Jimmy Porter, a disillusioned, angry university graduate has a wife from an upper-middle class background, Alison, and runs a sweet stall. He mistreats Alison and she leaves. Jimmy will have to come to terms with his grudge against middle-class life and values…
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Ridiculously well directed, fantastically photographed, and gorgeous jazzy soundtrack. Richard Burton is fucking off his head. He is so phenomenal it's almost scary. I can only imagine the intensity and the human electricity that must've surrounded the shooting of that film.
Prefer this one to 'Who's Afraid of Virginia Woolf?'. From envious misanthropy breeding estrangement to intense gender-based sparring, from class tensions to fraught social politics and so much more... Richardson is arguably a forgotten master of British cinema, just as Godard and Truffaut were in cruise control over the pond.
My god, Burton just fucking kills it. He's just in that zone that actors rarely get in. Yes hes incredibly too old to play a recent college grad, but who cares. This is legit stuff here. Best kitchen sink film, easily. Long Distance Runner and Sporting Life are close though. Still getting over this one. I was spellbound. 5 stars
Ah Claire Bloom, her beauty and loveliness never dims. Burton's performance although brilliant seemed a little over the top at times.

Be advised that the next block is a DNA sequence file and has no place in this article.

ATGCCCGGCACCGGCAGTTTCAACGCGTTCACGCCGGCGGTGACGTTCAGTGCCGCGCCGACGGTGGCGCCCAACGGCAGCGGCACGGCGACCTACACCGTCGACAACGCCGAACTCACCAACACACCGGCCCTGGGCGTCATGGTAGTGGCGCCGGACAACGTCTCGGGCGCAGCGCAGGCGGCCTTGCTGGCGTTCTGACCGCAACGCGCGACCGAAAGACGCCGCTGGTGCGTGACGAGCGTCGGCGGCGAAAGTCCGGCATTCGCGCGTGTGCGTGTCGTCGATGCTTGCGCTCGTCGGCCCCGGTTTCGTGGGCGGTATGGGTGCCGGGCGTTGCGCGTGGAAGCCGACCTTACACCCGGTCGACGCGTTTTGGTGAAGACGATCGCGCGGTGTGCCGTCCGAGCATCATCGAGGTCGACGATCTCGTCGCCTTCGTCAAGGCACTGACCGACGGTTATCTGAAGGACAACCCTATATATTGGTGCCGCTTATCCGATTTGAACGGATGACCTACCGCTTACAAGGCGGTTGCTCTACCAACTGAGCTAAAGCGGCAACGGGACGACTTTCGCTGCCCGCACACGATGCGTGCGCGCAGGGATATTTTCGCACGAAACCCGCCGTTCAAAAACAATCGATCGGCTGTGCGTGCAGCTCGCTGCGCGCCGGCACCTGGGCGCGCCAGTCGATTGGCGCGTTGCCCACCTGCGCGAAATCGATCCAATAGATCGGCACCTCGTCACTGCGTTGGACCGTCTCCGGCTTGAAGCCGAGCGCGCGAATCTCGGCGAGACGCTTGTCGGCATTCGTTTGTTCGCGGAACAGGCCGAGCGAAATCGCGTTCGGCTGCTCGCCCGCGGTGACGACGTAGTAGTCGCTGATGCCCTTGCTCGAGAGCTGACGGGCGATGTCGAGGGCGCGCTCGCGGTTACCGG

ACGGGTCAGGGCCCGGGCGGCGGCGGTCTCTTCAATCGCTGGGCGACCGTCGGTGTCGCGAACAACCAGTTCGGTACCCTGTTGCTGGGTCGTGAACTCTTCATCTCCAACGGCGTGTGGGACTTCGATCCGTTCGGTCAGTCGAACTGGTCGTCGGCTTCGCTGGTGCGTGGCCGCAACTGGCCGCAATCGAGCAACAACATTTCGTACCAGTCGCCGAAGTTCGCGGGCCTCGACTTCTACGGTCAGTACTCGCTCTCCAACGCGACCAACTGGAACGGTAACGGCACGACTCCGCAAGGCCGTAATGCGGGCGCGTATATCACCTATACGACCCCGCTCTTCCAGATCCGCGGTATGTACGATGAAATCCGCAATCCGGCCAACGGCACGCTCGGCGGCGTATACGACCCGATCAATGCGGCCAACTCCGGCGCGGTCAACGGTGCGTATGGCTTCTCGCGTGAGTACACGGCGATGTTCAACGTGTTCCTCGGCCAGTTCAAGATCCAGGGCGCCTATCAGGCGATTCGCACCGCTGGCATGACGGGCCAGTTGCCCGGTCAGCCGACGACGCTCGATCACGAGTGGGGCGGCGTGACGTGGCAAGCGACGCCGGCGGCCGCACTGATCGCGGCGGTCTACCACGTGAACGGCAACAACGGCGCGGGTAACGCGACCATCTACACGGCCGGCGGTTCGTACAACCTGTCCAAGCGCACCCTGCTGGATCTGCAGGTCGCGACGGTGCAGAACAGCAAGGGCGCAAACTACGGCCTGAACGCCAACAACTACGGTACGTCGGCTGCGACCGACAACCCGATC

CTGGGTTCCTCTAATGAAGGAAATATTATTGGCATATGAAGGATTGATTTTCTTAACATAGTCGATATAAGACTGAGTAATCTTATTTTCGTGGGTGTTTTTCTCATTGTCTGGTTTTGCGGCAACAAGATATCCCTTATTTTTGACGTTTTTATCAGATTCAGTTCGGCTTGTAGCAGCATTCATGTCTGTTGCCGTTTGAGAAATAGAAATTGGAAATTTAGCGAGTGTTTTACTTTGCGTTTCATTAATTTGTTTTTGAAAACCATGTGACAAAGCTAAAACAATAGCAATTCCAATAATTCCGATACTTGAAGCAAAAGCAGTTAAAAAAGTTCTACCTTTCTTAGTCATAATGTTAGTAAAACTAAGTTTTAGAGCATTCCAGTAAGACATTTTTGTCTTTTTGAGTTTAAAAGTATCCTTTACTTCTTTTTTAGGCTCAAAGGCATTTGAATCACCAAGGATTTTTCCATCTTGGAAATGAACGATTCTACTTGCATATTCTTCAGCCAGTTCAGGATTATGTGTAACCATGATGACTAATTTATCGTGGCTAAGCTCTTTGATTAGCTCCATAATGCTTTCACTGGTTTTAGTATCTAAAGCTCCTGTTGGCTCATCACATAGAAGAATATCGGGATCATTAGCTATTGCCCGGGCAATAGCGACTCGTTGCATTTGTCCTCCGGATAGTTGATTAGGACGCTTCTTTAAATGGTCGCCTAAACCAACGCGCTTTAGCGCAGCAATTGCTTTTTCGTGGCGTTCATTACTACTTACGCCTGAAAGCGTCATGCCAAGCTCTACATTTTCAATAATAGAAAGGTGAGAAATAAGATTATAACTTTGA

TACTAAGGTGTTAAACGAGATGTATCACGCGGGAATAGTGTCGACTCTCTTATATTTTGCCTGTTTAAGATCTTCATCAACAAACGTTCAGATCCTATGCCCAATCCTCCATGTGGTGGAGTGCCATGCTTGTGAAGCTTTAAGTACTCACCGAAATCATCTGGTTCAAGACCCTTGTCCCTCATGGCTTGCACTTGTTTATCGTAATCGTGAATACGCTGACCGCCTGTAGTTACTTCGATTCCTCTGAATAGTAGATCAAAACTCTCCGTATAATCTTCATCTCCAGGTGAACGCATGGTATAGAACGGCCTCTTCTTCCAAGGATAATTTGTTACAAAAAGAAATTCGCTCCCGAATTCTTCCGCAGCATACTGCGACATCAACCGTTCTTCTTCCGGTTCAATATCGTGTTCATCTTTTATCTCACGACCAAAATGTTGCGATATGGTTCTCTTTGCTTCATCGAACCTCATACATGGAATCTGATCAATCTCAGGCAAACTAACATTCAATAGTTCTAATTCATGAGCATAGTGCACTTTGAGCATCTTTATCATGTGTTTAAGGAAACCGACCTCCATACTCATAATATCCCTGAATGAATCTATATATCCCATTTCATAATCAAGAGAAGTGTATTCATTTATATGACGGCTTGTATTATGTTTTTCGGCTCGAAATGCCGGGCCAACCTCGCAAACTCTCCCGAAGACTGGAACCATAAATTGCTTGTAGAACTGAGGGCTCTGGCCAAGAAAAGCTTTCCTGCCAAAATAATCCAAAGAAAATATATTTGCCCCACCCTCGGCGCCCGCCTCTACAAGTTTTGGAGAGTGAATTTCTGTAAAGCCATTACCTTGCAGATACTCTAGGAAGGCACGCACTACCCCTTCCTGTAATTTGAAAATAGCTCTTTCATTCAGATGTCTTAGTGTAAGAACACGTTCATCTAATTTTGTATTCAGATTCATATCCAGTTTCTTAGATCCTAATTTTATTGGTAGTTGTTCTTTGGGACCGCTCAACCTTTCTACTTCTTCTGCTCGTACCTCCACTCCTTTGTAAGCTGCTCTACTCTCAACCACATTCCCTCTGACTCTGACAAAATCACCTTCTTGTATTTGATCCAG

So sad that the beautiful Mary Ure died after taking an accidental overdose at the age of 42 in 1975.
Fear the wrath of a willing able man hamstrung by his own loathsome charms, consumed by contempt for the leisure-seeking classes. Sleek squirrels they may be. Worker bees they are not. Richardson's approach to the British class divide resonates louder than ever. Thanks to Burton's incandescent performance, the film has lost none of its fever and fury over the years.
Potente melodrama. Por su historia fundada en los ásperos suburbios británicos (casi un eco de los bajos fondos noir que incluso cita al jazz), por ese doble romance (uno turbulento y otro entre estable y falso) y por sus grandes actuaciones; en especial la de Richard Burton. El actor británico es fascinante para los roles hostiles. A propósito, el filme de Richardson es una antesala a "Quién teme a Virginia Woolf".
Look, I know this opinion is likely to get me lynched by fellow film fans, but this is a good film held back from greatness by a first act that makes it too difficult to connect with any of the main characters. Burton is blisteringly good in his role, and he receives solid support from Claire Bloom, Mary Ure, and Gary Raymond. There's also a great little role for Donald Pleasence.